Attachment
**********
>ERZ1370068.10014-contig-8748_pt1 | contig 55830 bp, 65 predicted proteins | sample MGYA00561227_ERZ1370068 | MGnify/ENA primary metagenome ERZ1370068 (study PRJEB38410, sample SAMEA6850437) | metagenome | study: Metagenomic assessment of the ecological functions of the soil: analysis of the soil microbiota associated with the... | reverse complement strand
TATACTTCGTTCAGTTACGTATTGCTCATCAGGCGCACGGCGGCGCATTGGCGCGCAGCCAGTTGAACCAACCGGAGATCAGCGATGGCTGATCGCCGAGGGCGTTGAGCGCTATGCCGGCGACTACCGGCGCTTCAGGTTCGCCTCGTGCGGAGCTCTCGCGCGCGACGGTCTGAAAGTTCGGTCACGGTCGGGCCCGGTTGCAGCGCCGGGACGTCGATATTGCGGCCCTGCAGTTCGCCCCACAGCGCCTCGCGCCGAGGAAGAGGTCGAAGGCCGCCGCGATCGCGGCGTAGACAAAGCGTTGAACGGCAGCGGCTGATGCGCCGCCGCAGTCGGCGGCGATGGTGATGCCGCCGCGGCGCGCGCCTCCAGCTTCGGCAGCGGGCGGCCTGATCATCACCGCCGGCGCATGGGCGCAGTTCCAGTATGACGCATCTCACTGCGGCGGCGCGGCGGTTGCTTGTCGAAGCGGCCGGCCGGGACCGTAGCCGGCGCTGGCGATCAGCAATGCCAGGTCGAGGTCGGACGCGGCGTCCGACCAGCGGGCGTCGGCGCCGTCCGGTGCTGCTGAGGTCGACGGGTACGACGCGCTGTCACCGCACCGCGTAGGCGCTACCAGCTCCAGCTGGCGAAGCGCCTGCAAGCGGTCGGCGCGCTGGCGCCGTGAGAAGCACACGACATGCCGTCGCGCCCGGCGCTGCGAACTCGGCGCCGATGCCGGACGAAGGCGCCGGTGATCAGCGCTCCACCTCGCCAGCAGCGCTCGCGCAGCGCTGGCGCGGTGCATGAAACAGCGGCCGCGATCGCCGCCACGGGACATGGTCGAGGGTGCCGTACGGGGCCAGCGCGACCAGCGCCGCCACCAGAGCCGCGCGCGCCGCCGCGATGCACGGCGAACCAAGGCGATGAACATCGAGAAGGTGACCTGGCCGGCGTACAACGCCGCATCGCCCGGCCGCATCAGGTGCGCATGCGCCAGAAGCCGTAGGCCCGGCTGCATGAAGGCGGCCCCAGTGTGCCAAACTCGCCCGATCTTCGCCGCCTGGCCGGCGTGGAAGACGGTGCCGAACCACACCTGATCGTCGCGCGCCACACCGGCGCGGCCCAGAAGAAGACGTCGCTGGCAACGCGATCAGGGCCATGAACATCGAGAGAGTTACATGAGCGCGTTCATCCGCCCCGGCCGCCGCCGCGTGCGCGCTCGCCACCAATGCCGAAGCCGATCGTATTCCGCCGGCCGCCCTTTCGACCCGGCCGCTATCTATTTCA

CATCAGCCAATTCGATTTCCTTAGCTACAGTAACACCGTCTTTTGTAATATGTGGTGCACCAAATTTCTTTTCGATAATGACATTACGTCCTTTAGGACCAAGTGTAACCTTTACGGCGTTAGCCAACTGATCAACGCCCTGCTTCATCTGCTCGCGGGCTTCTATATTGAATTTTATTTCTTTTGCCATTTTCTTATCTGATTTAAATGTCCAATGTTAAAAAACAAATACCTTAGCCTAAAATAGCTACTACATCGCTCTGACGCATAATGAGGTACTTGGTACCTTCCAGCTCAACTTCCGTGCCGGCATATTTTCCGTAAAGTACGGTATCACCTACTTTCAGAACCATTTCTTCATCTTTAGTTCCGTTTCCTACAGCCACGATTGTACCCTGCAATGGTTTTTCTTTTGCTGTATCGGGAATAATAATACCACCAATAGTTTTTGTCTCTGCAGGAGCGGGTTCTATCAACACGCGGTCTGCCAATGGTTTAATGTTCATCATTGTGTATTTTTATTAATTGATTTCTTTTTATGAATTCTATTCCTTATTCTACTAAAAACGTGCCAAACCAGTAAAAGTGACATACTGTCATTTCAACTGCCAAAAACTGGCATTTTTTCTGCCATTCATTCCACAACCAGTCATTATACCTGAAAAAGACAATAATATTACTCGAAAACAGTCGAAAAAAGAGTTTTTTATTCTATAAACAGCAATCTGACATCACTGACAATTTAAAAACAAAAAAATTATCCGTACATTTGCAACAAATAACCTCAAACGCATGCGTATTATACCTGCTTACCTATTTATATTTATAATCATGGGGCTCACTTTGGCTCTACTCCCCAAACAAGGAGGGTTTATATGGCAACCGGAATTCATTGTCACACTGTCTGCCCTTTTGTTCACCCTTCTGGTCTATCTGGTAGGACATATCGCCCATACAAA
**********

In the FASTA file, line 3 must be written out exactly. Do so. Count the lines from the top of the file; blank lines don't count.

CATCAGCCAATTCGATTTCCTTAGCTACAGTAACACCGTCTTTTGTAATATGTGGTGCACCAAATTTCTTTTCGATAATGACATTACGTCCTTTAGGACCAAGTGTAACCTTTACGGCGTTAGCCAACTGATCAACGCCCTGCTTCATCTGCTCGCGGGCTTCTATATTGAATTTTATTTCTTTTGCCATTTTCTTATCTGATTTAAATGTCCAATGTTAAAAAACAAATACCTTAGCCTAAAATAGCTACTACATCGCTCTGACGCATAATGAGGTACTTGGTACCTTCCAGCTCAACTTCCGTGCCGGCATATTTTCCGTAAAGTACGGTATCACCTACTTTCAGAACCATTTCTTCATCTTTAGTTCCGTTTCCTACAGCCACGATTGTACCCTGCAATGGTTTTTCTTTTGCTGTATCGGGAATAATAATACCACCAATAGTTTTTGTCTCTGCAGGAGCGGGTTCTATCAACACGCGGTCTGCCAATGGTTTAATGTTCATCATTGTGTATTTTTATTAATTGATTTCTTTTTATGAATTCTATTCCTTATTCTACTAAAAACGTGCCAAACCAGTAAAAGTGACATACTGTCATTTCAACTGCCAAAAACTGGCATTTTTTCTGCCATTCATTCCACAACCAGTCATTATACCTGAAAAAGACAATAATATTACTCGAAAACAGTCGAAAAAAGAGTTTTTTATTCTATAAACAGCAATCTGACATCACTGACAATTTAAAAACAAAAAAATTATCCGTACATTTGCAACAAATAACCTCAAACGCATGCGTATTATACCTGCTTACCTATTTATATTTATAATCATGGGGCTCACTTTGGCTCTACTCCCCAAACAAGGAGGGTTTATATGGCAACCGGAATTCATTGTCACACTGTCTGCCCTTTTGTTCACCCTTCTGGTCTATCTGGTAGGACATATCGCCCATACAAA